Ask Colin

How should I set stops for stocks that have risen very fast in a short time?

The detailed question was:

I am using 5yr chart with weekly settings using 52wk and 32wk exp MA ,but most times I have to go to a 3yr chart to actually pick the correct stop loss point. Is this an OK thing to do? For instance SRX and DMP have risen 50% in a short time ,where does one consider a stop loss then as there is a massive high but no significant low with 40% of the high. There are a number of stocks in this type of position, in other words fast rising stocks over a short periods of time.
I am using one of the Banks web sites to look at charts. Do you reckon these are good enough to do the job or do you recommend some better charting programs?
I have read you book and heard you talk. Lent the book to someone so am in the market for another.

There is an important problem I have with your question because you are asking with reference to two stocks that a reasonable person might assume you own. For me to comment on them to you would amount to specific advice for which I need a licence, or I am breaking the law. See the explanation of advice on the Ask Colin page of my website. The best I can do is to answer in very general terms. I have not even tried to find out the names of the stocks with the codes you quoted, my answer in no way refers to them specifically.

I think the questions 13. I am concerned about giving back a lot or all of my profit on good moves because the logical stop-loss is so far away. 20.. Any thoughts? and As an example, Boral (BLD) has been going up for a long time with no significant corrections. How does a long term investor pick a stop-loss level in such a situation? under the keyword Stops on the Ask Colin page on my website already address the issues you raise.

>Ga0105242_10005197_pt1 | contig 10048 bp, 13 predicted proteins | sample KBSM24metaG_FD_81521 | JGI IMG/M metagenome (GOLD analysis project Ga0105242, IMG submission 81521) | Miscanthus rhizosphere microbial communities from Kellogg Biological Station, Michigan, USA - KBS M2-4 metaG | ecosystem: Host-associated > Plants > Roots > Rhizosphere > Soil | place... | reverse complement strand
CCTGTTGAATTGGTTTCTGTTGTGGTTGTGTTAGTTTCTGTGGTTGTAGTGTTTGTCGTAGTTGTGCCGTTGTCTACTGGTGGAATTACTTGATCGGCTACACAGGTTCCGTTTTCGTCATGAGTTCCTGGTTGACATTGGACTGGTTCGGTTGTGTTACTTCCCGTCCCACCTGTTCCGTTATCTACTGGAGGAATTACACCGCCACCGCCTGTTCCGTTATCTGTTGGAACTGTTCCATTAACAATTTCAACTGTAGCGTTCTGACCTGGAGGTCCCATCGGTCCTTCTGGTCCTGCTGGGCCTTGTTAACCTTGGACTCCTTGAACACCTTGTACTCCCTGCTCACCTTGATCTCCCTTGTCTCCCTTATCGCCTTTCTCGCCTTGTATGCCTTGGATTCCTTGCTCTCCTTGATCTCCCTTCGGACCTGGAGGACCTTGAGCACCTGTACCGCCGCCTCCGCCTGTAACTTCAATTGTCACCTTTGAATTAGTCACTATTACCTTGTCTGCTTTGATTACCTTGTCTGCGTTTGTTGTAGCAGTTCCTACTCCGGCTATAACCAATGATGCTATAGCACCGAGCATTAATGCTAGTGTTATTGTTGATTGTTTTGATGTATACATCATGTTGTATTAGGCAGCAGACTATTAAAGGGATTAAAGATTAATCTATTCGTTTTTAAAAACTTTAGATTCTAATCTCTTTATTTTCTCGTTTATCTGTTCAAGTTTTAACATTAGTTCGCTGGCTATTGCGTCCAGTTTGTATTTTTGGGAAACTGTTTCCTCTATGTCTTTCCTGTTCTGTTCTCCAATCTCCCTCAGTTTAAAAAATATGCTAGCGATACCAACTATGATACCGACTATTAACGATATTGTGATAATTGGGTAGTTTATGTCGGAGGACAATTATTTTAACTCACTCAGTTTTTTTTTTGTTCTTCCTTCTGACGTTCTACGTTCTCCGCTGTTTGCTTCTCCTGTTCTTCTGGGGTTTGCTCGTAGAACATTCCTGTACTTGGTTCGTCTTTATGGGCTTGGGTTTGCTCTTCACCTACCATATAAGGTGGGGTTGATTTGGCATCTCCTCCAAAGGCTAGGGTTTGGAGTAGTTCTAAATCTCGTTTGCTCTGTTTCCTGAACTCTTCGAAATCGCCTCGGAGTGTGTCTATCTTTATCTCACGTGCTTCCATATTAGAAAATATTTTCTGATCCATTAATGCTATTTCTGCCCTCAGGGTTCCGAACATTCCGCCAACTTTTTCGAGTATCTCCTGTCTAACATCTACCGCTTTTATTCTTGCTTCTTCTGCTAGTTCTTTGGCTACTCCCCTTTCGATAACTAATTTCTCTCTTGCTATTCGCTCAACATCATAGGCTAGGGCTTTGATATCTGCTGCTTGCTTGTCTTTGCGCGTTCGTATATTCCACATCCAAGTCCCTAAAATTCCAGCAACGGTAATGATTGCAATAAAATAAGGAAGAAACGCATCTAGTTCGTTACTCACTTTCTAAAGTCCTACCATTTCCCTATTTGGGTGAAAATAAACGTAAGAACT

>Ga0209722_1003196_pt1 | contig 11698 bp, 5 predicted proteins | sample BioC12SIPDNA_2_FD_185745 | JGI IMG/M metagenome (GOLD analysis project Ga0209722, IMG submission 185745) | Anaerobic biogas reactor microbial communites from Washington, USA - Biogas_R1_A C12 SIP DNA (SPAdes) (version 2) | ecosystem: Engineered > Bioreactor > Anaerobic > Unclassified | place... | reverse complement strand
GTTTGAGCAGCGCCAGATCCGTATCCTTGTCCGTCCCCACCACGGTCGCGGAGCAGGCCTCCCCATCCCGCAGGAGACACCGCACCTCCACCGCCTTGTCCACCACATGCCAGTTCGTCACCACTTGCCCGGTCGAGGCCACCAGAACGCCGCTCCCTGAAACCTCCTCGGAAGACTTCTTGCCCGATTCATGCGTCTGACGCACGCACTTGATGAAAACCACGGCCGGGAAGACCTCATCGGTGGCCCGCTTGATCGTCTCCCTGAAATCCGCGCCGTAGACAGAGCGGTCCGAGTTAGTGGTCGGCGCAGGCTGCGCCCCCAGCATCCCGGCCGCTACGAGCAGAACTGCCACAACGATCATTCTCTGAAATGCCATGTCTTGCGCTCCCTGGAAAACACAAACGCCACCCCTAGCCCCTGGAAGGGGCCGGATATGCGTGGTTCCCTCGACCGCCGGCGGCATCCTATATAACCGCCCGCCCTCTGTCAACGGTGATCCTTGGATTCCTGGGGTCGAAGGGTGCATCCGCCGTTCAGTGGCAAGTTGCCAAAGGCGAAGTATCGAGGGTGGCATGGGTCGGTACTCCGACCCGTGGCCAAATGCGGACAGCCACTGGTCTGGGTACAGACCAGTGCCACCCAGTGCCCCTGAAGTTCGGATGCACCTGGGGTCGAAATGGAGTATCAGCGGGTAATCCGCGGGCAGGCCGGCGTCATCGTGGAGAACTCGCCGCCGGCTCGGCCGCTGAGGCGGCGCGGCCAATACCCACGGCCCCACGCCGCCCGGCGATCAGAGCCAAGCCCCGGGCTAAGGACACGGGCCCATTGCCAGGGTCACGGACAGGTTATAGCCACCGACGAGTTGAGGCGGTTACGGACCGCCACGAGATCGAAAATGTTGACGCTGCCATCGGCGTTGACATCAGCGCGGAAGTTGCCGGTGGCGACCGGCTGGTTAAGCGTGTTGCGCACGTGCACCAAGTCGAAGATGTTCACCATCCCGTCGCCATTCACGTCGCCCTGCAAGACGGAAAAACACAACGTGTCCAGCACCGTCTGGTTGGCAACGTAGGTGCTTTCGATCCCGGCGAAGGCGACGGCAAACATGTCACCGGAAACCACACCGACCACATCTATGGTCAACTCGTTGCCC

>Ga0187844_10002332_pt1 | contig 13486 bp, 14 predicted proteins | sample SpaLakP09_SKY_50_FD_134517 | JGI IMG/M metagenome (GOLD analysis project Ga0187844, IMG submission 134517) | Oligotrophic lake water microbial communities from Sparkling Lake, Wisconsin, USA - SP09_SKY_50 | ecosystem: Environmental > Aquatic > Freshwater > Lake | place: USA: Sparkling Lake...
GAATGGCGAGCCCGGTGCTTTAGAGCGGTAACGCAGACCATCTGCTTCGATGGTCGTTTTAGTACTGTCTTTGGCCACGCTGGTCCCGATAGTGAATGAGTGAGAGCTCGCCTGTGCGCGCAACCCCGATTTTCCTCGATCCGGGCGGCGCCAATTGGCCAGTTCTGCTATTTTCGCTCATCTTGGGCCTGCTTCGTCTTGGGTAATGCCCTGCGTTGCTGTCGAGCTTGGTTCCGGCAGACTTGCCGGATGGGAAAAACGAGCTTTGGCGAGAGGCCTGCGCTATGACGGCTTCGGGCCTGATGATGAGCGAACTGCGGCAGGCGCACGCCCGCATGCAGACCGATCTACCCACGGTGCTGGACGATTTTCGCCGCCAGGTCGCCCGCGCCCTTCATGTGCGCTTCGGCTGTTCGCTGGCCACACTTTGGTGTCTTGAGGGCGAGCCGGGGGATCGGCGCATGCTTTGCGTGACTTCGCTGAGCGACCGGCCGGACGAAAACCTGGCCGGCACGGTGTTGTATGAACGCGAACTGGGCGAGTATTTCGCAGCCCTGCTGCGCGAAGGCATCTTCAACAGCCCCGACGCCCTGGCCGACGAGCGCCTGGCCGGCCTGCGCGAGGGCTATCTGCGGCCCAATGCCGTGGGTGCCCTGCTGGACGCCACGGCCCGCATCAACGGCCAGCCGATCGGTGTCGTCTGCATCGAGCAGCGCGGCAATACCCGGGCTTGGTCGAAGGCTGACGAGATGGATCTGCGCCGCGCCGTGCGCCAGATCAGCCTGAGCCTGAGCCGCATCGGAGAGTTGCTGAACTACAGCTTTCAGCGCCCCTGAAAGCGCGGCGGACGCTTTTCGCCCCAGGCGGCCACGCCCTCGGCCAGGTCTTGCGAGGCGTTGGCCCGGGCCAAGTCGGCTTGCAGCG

I have also very recently discussed a similar case on the members website in the stock investment journals for Ramsay Health Care.

These discussions are, of course about my investment plan. Your investment plan will be different to mine, so you will have to use what I do as a guide in thinking through your own approach to the problem. There is no single right answer in general or even for any one investor.

Of course, you may not be an investor, but a trader. In which case my investment plan may not help you much at all.

In principle, the way I teach the issue of stops is that a stop is where you are wrong. This is how you define that in general  terms:

  1. Before you buy a stock you must know what you expect to happen that will yield you a growing income stream if you are an investor, or make a capital gain if you are a trader.

  2. A general idea is not good enough, you must clearly define how you will know that what you expect to happen is happening.

  3. Then you turn that definition on its head, so to speak, and define how you will know if it is not happening.

  4. That is when you are wrong about your decision to buy the stock. Or later when you are wrong about your decision to continue to hold the stock. This is your stop.

That process is the same in these general terms for either an investor or a trader. It is basic for risk management, which is far more important than profit-seeking because protection of capital must always be the prime objective for an investor or a trader. Of course, there is more to investing or trading than risk management. You may also have a method to take profits before stops are violated.

You referred to my book and said you wanted to buy another copy. You can do that from my website. However, my book is about investing. If you are really a trader, and I suspect from your question that you are a trader (reason: you only talked about the price. That is a trader mentality. An investor would be concerned about the business and its ability to keep throwing off a growing income stream). If you are looking for a book about trading I strongly recommend Dr Alexander Elder’s book The New Trading for a Living. I think it is the best book about investing I have ever read. There is a review on the Book Reviews page on my website.

You also asked about charting. I have no idea of the quality of your bank’s charts. If you are not happy with them, try Yahoo Finance.     

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